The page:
On May 31, 1853, Keim wrote the Elegy to Prague in Ferdinand E. Binder's wine tavern on the Old Town Square . It is recorded in the Kommers books of the time as the “Prague Song” . It is said to have been sung after Prince Eugene, the noble knight . On the other hand, Paul Nettl proved that the medical song is based on a melody by Carl Kuntze . It is similar to the beginning of Beethoven's Andante favori (WoO 57). The owner of the Binder wine tavern had the elegy printed and presented it as a souvenir to the “Doctors of Medicine” who visited him. In the Kommers books the 3rd stanza relating to the building of chastity was reproduced in Greek letters; The German text was only published in later editions. In Prague, the women's departments were spatially separated at that time, obstetrics in the Kaiser Franz Joseph Pavilion and gynecology in one building on the aforementioned Windberg. Apolligen means the Gifthutte at St. Apollinaris .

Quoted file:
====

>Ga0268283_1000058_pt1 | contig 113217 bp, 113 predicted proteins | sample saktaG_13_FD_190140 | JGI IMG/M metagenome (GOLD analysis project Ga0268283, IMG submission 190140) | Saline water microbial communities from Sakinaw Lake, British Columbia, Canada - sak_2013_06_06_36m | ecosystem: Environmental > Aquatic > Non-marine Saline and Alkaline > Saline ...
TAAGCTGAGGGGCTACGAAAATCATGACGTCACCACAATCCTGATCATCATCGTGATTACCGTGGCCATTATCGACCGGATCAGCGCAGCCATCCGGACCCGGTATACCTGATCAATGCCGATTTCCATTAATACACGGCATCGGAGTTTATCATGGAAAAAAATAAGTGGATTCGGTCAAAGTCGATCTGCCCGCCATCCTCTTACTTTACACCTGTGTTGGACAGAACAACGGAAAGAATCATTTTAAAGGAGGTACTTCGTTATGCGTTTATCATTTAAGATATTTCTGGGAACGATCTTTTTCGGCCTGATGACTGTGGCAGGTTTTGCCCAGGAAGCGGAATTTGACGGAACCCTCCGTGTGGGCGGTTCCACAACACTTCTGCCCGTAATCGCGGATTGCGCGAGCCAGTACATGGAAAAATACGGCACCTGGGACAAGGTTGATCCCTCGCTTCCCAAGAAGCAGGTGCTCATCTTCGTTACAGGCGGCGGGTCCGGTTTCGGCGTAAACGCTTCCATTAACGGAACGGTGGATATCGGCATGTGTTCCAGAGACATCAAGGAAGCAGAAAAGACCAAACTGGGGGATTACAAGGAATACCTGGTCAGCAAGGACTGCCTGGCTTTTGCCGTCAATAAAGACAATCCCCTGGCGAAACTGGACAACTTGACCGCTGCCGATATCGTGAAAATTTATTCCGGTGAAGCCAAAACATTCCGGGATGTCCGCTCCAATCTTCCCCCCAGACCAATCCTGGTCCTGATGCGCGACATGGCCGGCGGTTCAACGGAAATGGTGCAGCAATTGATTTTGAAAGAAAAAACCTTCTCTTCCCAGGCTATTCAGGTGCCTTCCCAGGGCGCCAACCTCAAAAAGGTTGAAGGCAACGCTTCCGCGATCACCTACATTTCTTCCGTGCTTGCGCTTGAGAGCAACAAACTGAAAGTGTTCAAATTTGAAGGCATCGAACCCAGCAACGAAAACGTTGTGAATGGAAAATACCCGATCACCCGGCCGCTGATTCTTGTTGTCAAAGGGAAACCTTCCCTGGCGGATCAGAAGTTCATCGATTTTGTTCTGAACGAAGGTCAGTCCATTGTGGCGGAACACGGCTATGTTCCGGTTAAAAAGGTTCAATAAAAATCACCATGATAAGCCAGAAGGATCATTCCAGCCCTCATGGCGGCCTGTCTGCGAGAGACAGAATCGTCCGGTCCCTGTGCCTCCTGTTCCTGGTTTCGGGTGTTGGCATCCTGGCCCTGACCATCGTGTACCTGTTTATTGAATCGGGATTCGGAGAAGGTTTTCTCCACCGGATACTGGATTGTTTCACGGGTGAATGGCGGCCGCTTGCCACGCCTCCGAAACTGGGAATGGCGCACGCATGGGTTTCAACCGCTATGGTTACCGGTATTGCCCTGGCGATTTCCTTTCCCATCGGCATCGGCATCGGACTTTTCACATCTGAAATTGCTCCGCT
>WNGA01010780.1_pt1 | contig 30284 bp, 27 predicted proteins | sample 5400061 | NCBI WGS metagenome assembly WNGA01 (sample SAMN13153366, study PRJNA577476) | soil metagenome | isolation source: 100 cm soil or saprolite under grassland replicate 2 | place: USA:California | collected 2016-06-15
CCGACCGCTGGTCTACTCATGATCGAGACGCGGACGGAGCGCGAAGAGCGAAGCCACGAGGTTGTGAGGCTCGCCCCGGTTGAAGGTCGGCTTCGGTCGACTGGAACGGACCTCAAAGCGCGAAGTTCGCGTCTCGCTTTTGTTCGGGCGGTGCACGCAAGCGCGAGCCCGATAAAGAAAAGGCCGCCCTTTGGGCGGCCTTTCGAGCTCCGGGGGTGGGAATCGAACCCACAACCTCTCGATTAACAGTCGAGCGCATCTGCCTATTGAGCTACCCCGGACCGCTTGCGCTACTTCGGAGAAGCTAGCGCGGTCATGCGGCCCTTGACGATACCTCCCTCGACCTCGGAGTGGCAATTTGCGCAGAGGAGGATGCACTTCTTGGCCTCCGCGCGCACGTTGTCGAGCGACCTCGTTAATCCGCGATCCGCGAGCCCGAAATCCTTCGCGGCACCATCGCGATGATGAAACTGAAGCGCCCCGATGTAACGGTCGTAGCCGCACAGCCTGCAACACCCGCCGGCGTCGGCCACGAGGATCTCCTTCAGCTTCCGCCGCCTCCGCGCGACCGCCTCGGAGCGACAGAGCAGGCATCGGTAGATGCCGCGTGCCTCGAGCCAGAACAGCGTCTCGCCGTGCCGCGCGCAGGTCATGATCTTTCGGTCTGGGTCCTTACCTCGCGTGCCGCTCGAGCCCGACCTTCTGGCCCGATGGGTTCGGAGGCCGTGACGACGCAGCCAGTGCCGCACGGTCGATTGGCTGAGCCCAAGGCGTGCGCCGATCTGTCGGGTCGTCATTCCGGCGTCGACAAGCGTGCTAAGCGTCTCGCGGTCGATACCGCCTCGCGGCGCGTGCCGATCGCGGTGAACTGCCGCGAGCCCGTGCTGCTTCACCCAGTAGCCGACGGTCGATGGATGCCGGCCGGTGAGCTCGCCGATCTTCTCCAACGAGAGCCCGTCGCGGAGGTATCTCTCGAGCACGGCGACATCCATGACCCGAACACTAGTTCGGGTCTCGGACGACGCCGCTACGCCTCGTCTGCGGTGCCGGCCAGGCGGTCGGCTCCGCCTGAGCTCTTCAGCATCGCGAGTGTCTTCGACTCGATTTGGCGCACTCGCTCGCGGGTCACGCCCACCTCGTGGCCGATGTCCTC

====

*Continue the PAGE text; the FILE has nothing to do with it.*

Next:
1. Towards Pragien, towards Pragien,
you shall bear me Musengaul,
where the guilders go,
where with Germany's blond sons
the beautiful Slavic tribe
only get on one point!

2. To the hospital, the general one,
I should accelerate my foot,
where the young man learns doctors,
where even without venae cesarean section
the inflammatory affectio is
removed from the pleura.

3. On the Windberg, on the steep one,
I would like to hurry to the virgins,
with a spacious utero,
inside the umbilical cord, the chaste one, the embryo hopping smiling
after the placental

4. To Apolligen, to Apolligen,
I also want to troll in the spirit
where the diner atrophies,
where the Heska Holka leads
to the dance to the sound of the cheerful polka of
the primary on the ribbon.

5. I would like to go up to the bastion,
where the autumn wind with chestnuts aims
at the head of the
wanderer , there where under velvet mantillas
for the Lustwandlör in silence
the chlorosis feels humanly.

6. Finally, to the noble Bindinger, too,
I would like to be a scout
where the hare hops in gold,
where the cheerful Tokay's
cool, hot bonfire